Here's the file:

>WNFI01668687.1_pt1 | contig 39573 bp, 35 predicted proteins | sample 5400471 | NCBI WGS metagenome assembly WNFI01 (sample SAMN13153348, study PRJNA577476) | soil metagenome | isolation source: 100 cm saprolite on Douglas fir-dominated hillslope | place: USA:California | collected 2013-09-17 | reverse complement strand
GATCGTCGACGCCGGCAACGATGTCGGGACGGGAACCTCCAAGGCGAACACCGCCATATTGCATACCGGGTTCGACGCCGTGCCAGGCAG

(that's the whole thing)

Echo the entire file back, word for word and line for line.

>WNFI01668687.1_pt1 | contig 39573 bp, 35 predicted proteins | sample 5400471 | NCBI WGS metagenome assembly WNFI01 (sample SAMN13153348, study PRJNA577476) | soil metagenome | isolation source: 100 cm saprolite on Douglas fir-dominated hillslope | place: USA:California | collected 2013-09-17 | reverse complement strand
GATCGTCGACGCCGGCAACGATGTCGGGACGGGAACCTCCAAGGCGAACACCGCCATATTGCATACCGGGTTCGACGCCGTGCCAGGCAG